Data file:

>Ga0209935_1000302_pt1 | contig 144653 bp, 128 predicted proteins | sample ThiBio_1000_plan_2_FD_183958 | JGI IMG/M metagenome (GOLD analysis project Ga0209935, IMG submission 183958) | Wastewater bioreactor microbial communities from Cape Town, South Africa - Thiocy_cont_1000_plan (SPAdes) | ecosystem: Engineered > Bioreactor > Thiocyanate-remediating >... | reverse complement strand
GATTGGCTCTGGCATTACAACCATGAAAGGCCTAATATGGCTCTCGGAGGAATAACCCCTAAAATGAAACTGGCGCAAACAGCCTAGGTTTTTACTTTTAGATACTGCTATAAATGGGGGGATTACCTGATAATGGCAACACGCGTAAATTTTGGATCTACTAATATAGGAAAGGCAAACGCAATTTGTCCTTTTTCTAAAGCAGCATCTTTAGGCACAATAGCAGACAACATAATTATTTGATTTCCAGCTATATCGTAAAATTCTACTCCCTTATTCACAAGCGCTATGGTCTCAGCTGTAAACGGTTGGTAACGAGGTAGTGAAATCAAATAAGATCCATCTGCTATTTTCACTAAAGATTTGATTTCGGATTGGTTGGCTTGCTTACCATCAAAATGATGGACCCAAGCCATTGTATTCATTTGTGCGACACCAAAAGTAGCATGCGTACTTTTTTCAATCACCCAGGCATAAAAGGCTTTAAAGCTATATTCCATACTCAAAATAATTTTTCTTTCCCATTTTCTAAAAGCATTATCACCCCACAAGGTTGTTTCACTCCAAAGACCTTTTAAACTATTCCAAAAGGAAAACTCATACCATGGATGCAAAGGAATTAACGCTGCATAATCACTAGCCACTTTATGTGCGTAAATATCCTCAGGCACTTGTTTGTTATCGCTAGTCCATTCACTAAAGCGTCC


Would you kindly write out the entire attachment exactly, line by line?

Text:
>Ga0209935_1000302_pt1 | contig 144653 bp, 128 predicted proteins | sample ThiBio_1000_plan_2_FD_183958 | JGI IMG/M metagenome (GOLD analysis project Ga0209935, IMG submission 183958) | Wastewater bioreactor microbial communities from Cape Town, South Africa - Thiocy_cont_1000_plan (SPAdes) | ecosystem: Engineered > Bioreactor > Thiocyanate-remediating >... | reverse complement strand
GATTGGCTCTGGCATTACAACCATGAAAGGCCTAATATGGCTCTCGGAGGAATAACCCCTAAAATGAAACTGGCGCAAACAGCCTAGGTTTTTACTTTTAGATACTGCTATAAATGGGGGGATTACCTGATAATGGCAACACGCGTAAATTTTGGATCTACTAATATAGGAAAGGCAAACGCAATTTGTCCTTTTTCTAAAGCAGCATCTTTAGGCACAATAGCAGACAACATAATTATTTGATTTCCAGCTATATCGTAAAATTCTACTCCCTTATTCACAAGCGCTATGGTCTCAGCTGTAAACGGTTGGTAACGAGGTAGTGAAATCAAATAAGATCCATCTGCTATTTTCACTAAAGATTTGATTTCGGATTGGTTGGCTTGCTTACCATCAAAATGATGGACCCAAGCCATTGTATTCATTTGTGCGACACCAAAAGTAGCATGCGTACTTTTTTCAATCACCCAGGCATAAAAGGCTTTAAAGCTATATTCCATACTCAAAATAATTTTTCTTTCCCATTTTCTAAAAGCATTATCACCCCACAAGGTTGTTTCACTCCAAAGACCTTTTAAACTATTCCAAAAGGAAAACTCATACCATGGATGCAAAGGAATTAACGCTGCATAATCACTAGCCACTTTATGTGCGTAAATATCCTCAGGCACTTGTTTGTTATCGCTAGTCCATTCACTAAAGCGTCC